Tax Provisions in the Health Reconciliation Act

March 25, 2010

Late Thursday, Congress passed the Health Care and Education Reconciliation Act of 2010 (HR 4872). The bill now goes to the president for his signature. The Reconciliation Act amends various provisions of the Patient Protection and Affordable Care Act (PL 111-148), the large health care reform act that was enacted on Tuesday. The Reconciliation Act also adds some new provisions that were not included in the Patient Protection Act.

 

Premium Assistance Credit

The Patient Protection Act created refundable tax credits for eligible taxpayers to use to help cover the cost of health insurance premiums for individuals and families who purchase health insurance through a state health benefit exchange (which each state is required to establish). The Reconciliation Act slightly changes the amount of the credit, which equals the amount by which the taxpayer's premiums exceed a specified threshold. That threshold ranges from 2% of income for those at 100% of the federal poverty level for the family size involved to 9.5% of income for those at 400% of the federal poverty level for the family size involved. The Reconciliation Act also provides for an inflation adjustment in the starting and ending percentages for years after 2014. The adjustment will be based on the rate of premium growth for the preceding calendar year over that year’s rate of income growth.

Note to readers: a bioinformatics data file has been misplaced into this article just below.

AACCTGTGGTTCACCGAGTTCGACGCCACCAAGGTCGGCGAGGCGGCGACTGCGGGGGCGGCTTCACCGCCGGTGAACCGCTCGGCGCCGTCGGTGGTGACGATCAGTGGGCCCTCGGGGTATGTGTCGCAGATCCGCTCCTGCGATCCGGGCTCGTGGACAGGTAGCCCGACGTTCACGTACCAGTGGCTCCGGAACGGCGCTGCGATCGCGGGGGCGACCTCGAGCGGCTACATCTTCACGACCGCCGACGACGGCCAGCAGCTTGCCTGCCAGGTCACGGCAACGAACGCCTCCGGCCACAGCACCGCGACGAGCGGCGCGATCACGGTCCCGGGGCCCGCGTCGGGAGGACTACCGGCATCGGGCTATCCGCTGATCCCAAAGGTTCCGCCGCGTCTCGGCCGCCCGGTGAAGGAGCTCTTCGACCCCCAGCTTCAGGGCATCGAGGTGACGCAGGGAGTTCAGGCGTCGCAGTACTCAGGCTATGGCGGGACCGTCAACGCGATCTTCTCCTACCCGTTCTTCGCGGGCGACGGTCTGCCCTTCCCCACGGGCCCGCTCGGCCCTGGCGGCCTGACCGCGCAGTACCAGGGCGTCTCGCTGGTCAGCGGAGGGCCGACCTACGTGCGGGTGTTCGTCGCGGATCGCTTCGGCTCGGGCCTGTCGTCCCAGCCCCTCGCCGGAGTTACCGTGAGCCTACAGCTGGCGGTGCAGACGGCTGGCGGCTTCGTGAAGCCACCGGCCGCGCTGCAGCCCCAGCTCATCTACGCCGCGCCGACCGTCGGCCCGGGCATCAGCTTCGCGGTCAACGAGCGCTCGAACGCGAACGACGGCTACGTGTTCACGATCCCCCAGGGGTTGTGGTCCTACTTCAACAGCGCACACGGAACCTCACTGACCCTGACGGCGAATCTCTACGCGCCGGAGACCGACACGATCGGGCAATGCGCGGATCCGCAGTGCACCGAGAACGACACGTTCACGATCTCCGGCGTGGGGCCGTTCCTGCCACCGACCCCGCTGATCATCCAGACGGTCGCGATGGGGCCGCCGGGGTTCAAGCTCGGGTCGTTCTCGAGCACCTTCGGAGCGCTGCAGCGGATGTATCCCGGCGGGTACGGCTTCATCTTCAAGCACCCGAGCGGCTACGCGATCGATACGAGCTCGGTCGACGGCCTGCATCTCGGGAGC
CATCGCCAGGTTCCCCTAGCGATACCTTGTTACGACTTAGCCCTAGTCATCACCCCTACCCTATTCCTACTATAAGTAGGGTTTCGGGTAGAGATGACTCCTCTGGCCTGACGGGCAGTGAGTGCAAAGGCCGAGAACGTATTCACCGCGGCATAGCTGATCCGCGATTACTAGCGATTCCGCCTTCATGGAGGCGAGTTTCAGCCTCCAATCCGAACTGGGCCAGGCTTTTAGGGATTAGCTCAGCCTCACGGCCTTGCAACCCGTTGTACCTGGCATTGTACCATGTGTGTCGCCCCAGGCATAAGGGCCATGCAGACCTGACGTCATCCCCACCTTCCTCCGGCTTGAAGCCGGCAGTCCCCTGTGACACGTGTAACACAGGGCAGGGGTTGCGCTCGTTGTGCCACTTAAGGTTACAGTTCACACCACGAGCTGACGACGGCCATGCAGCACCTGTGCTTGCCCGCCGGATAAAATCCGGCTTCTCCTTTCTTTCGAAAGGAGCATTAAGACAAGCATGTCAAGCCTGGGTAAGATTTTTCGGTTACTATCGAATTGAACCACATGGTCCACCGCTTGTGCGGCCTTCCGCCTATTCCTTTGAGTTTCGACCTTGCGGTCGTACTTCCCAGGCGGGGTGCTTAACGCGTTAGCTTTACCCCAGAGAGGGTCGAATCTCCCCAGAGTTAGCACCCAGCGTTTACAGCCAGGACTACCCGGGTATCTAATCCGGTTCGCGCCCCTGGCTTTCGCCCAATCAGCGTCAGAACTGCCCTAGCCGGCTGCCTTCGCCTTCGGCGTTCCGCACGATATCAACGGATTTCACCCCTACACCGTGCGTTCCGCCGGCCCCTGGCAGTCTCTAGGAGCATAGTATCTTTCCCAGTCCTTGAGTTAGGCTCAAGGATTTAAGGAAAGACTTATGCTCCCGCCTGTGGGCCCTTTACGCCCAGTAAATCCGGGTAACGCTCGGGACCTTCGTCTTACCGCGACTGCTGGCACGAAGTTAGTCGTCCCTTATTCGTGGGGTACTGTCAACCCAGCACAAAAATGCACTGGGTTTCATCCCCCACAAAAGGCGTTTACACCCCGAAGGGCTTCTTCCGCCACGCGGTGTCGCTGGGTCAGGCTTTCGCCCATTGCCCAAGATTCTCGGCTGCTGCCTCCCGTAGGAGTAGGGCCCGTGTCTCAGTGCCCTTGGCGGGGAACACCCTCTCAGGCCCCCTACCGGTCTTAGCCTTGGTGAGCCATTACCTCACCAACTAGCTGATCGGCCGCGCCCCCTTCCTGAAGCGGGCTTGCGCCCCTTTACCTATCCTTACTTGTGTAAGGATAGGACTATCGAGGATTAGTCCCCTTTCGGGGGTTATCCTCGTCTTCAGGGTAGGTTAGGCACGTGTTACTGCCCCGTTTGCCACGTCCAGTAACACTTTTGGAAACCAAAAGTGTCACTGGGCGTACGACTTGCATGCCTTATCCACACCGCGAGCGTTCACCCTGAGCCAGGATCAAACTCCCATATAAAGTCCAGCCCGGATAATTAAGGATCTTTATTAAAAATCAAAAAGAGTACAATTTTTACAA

After 2018, the inflation adjustment will be based on the rate of premium growth for the preceding calendar year over that year’s consumer price index growth, but only if the aggregate amount of premium assistance tax credits and cost-sharing reductions under section 1402 of the Patient Protection Act for the preceding calendar year exceeds an amount equal to 0.504% of the gross domestic product for the preceding calendar year.

 

Excise Tax on Uninsured Individuals

New IRC § 5000A (created by the Patient Protection Act) is amended to change the amount of the penalty for U.S. citizens and legal residents who fail to maintain minimum amounts of health insurance coverage. Under the Reconciliation Act, individuals who fail to maintain minimum essential coverage will be subject to a penalty equal to the greater of: (1) 2.5% of household income in excess of the taxpayer’s household income for the tax year over the threshold amount of income required for income tax return filing under section 6012(a)(1); or (2) $695 per uninsured adult in the household. (Under the first act, the amount of the penalty was $750.) The penalty will be phased in from 2014–2016. For 2014, the penalty will be the greater of 1% of household income over the filing threshold or $95; for 2015, it will be the greater 2% of household income over the filing threshold or $325; and for 2016 it will be the full 2.5% or $695 amount.

 

Adult Dependent

The Reconciliation Act changes the definition of “dependent” for purposes of IRC § 105(b) (excluding from income amounts received under a health insurance plan) to include amounts expended for the medical care of any child of the taxpayer who has not yet reached age 27. The same change is made in section 162(l)(1) for purposes of the self-employed health insurance deduction, in section 501(c)(9) for purposes of benefits provided to members of a VEBA, and in section 401(h) for benefits for retirees.